New year motivates students to change


Emily Oba

[dropcap style=”light” size=”4″]T[/dropcap]he new year can mean different things to people. For some it could symbolize a fresh start to a better year. With this opportunity of a blank slate, people make resolutions in order to change into a better version of themselves.
People make these resolutions with the intention of sticking to them for the whole year, but people often break them within the first couple months. The Statistic Brain Research Institute conducted a survey involving 1,562 people and found that 58.4 percent maintained their resolutions after one month. Sophomore Emily Litton’s resolution in 2016 was to run three times a week, but it only lasted two weeks. She has since given up on making resolutions because they are difficult to keep.  
“[I didn’t have anyone to hold me accountable], and I think that was the problem because I didn’t feel that bad when I didn’t meet my goals,” Litton said. “[I wanted to run] because track season was coming up and I wanted to prepare, but it wasn’t enough motivation.”
Many people end up giving up on their personal goals just as Litton did. The Statistic Brain Research Institute’s survey showed that only 9.2 percent were successful in achieving their resolution.
Some resolutions can be harder to break than others, those that involve eliminating bad can be especially difficult. This is what psychology teacher Alex Worman believes is one of the causes of breaking new year’s goals.  
“Most people have trouble sticking to their resolutions because they often make too many of them instead of focusing on just one or two,” Worman said. “The main issue with doing this is that it is hard to break habits and trying to break all of them at once is extremely difficult. Habits are hard to break because they are conditioned behaviors. We do them without thinking.”
Whether people motivate themselves or rely on someone else, maintaining goals for a whole year takes commitment. Sophomore Kynsee Fennel achieved her 2016 goal of not drinking soda for a year. She believes she can do it again with this new year’s resolution of being more religious.
“Over winter break my sister just really introduced me to religion and the importance of it and how it should be important in my life. So I’m just going to keep trying,” Fennel said. “I would like to [go to church more] if I have time, but I don’t feel like going to church really establishes the religion.”
Fennel is counting on her sister to help keep her resolution, and psychologist Michael Kaplan thinks being held accountable is a key factor for people to maintain their resolutions. Kaplan says there is no single technique that applies to every resolution, but instead there are many depending on what the goal is.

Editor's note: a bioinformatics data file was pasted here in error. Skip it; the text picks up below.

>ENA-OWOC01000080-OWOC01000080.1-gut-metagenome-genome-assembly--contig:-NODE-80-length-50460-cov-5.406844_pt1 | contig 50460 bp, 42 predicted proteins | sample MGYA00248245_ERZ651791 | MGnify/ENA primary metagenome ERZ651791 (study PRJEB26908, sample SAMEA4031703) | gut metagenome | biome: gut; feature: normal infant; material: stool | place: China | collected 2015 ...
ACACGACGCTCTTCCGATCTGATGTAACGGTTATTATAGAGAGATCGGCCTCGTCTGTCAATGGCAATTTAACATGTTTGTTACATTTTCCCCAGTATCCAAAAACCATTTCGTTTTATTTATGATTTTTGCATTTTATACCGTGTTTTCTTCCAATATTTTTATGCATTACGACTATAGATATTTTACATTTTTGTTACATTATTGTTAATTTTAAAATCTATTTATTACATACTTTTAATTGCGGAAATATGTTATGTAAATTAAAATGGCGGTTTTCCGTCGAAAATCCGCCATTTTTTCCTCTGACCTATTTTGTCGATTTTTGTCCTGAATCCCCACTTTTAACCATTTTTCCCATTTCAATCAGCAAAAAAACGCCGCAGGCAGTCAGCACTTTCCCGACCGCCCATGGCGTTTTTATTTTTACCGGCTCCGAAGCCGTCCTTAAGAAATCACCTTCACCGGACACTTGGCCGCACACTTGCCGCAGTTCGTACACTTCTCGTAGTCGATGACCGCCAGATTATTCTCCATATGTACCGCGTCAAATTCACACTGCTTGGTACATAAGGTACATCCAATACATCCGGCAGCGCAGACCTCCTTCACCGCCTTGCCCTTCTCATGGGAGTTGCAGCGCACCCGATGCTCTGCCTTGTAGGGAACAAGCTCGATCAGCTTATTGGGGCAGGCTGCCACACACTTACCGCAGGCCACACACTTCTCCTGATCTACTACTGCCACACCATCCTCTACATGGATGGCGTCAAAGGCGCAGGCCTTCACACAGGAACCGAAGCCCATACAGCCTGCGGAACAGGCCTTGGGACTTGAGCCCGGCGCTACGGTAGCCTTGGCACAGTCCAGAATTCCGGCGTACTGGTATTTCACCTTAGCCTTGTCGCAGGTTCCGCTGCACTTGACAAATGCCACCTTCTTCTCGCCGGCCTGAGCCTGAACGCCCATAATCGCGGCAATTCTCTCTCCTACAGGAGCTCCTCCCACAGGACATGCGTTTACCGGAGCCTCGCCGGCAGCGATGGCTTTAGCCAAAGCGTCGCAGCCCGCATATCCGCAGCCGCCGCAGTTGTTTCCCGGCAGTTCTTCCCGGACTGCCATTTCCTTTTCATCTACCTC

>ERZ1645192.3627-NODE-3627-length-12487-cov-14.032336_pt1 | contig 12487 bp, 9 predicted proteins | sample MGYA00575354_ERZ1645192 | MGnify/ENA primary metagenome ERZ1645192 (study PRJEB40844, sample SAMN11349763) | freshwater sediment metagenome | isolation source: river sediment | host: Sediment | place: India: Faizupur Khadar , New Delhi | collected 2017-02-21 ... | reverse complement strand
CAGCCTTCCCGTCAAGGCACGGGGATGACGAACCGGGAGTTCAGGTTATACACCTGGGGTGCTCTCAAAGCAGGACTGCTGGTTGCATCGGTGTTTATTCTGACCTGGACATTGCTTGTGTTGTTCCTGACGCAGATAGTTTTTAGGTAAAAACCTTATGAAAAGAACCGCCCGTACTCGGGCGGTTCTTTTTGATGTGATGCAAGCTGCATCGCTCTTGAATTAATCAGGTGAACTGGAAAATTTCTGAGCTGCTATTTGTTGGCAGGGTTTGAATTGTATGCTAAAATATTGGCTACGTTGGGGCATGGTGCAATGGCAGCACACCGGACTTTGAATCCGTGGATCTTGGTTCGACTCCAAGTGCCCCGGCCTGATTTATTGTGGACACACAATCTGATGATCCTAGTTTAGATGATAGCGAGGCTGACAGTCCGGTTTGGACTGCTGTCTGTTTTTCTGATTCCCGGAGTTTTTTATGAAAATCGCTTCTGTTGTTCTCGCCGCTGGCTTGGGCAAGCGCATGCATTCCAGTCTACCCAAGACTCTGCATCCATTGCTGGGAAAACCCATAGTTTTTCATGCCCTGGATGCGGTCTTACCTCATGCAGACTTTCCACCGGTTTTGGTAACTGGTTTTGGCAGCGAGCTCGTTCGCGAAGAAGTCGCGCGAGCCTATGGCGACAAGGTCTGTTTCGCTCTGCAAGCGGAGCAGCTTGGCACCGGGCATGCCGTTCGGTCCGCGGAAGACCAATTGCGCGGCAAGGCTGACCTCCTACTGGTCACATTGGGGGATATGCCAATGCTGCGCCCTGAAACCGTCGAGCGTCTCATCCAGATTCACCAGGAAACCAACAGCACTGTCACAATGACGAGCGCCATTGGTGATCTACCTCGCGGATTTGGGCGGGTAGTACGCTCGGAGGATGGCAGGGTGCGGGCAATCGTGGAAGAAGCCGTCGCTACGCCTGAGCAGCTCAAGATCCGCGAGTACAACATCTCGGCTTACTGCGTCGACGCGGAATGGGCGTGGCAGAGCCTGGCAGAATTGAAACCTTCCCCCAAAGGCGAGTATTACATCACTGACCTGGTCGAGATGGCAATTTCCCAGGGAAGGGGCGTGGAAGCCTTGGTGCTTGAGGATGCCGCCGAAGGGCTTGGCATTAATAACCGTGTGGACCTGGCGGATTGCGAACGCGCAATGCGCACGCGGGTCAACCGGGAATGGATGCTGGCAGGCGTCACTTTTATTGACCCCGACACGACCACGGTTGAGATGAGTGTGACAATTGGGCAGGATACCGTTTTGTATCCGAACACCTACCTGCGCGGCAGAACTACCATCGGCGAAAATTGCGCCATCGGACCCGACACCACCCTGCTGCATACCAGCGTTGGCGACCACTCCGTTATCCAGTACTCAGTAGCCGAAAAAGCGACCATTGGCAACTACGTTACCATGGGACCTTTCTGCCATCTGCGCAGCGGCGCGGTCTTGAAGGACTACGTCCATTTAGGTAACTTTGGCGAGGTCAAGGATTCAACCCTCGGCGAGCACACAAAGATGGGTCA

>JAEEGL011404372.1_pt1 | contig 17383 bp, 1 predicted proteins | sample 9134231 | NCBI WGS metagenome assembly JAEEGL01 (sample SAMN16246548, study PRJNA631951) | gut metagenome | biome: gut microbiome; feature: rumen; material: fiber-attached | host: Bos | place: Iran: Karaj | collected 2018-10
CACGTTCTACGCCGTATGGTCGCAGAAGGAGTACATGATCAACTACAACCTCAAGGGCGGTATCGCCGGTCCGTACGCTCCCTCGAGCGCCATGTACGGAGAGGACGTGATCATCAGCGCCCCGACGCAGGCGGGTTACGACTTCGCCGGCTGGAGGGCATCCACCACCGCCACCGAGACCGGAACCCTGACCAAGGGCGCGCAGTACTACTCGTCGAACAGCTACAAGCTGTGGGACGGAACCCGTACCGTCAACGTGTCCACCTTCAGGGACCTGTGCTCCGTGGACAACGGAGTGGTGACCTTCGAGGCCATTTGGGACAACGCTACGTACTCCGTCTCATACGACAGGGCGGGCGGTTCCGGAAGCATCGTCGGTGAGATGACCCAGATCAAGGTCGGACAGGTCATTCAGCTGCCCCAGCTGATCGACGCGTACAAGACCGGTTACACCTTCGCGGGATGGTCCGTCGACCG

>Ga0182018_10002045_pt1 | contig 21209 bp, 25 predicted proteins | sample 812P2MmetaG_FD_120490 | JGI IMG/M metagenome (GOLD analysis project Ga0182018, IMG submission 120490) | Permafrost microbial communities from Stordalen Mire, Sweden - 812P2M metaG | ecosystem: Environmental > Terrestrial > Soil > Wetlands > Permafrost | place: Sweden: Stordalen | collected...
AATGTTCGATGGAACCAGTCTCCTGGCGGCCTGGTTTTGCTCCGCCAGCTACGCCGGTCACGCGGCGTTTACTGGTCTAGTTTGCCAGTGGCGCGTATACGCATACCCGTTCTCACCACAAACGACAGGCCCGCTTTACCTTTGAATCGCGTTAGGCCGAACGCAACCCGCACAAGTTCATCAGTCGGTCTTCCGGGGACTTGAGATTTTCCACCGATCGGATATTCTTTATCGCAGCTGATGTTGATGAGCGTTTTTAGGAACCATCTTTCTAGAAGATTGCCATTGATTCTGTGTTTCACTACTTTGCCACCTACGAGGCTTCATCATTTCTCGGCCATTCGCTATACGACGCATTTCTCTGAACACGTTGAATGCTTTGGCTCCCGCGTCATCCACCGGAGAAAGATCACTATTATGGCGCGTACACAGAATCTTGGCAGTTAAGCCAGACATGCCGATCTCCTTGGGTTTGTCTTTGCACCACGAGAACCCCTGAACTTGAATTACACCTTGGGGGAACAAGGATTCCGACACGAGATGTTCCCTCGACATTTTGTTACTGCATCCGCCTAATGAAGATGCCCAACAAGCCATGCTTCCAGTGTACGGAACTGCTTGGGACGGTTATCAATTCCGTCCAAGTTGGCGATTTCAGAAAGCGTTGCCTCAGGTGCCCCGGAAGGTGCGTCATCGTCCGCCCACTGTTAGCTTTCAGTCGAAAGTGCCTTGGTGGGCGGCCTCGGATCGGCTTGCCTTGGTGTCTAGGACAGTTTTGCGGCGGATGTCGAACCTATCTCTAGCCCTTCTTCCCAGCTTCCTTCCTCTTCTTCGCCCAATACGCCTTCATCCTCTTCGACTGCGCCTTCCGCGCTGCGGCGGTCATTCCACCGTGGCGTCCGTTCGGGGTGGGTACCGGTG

“If my goal is to quit smoking, then it would help to do a number of things. Those might include telling everyone I know that I’m trying to quit so they can help hold me accountable,” Kaplan said. “I might need to find activities to replace smoke breaks. I might need to spend some time writing or reading motivational statements daily.”
People tend to want to change just at the start of the year, but there is opportunity to reach personal goals throughout the remaining 11 months. Sophomore Anna Ostempowski’s resolution is to be happy with her life, and she wants to wake up in the morning and not have to stress about the little things.
Ostempowski says she used to make resolutions just about school, such as getting good grades. But she doesn’t like how that goal wasn’t constant in her life, so this year she choose a resolution that would apply for the whole year.
“[I’ll surround myself with people who make me happy] of course, I mean I don’t want any negative influence on me and on my life to make me not happy,” Ostempowski said. “[I won’t forget about my resolution this year because] it’s kind of a constant thing; it’s not like just school and you go to school, like you wake up and you’ve got to learn to do this and constantly be happy throughout the whole day.”
Despite the start of the new year being a helpful reminder to reflect back on the previous year and make a change, Kaplan believes that it’s better to make personal goals when the person feels ready, no matter when it is.
“There is nothing special about Jan. 1,” Kaplan said. “In fact, thinking that there is something special about that could wind up being an excuse to not make changes at other times of the year. The important thing is to have realistic goals and find ways to set yourself up to succeed.”
What resolutions have you made this year? Let us know in the comments below.